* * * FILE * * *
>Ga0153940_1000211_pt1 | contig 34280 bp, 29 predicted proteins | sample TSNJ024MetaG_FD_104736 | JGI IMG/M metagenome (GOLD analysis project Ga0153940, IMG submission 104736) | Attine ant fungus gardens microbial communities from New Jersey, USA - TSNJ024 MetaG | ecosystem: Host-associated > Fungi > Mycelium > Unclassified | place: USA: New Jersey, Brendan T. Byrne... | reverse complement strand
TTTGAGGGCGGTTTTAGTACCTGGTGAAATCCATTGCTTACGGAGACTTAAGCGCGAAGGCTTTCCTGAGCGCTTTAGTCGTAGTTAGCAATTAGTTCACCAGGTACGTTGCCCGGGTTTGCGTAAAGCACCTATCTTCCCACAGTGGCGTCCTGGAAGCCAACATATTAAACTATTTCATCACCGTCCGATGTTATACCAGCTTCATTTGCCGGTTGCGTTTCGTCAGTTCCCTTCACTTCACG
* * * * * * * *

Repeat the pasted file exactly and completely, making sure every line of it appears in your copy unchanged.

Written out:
>Ga0153940_1000211_pt1 | contig 34280 bp, 29 predicted proteins | sample TSNJ024MetaG_FD_104736 | JGI IMG/M metagenome (GOLD analysis project Ga0153940, IMG submission 104736) | Attine ant fungus gardens microbial communities from New Jersey, USA - TSNJ024 MetaG | ecosystem: Host-associated > Fungi > Mycelium > Unclassified | place: USA: New Jersey, Brendan T. Byrne... | reverse complement strand
TTTGAGGGCGGTTTTAGTACCTGGTGAAATCCATTGCTTACGGAGACTTAAGCGCGAAGGCTTTCCTGAGCGCTTTAGTCGTAGTTAGCAATTAGTTCACCAGGTACGTTGCCCGGGTTTGCGTAAAGCACCTATCTTCCCACAGTGGCGTCCTGGAAGCCAACATATTAAACTATTTCATCACCGTCCGATGTTATACCAGCTTCATTTGCCGGTTGCGTTTCGTCAGTTCCCTTCACTTCACG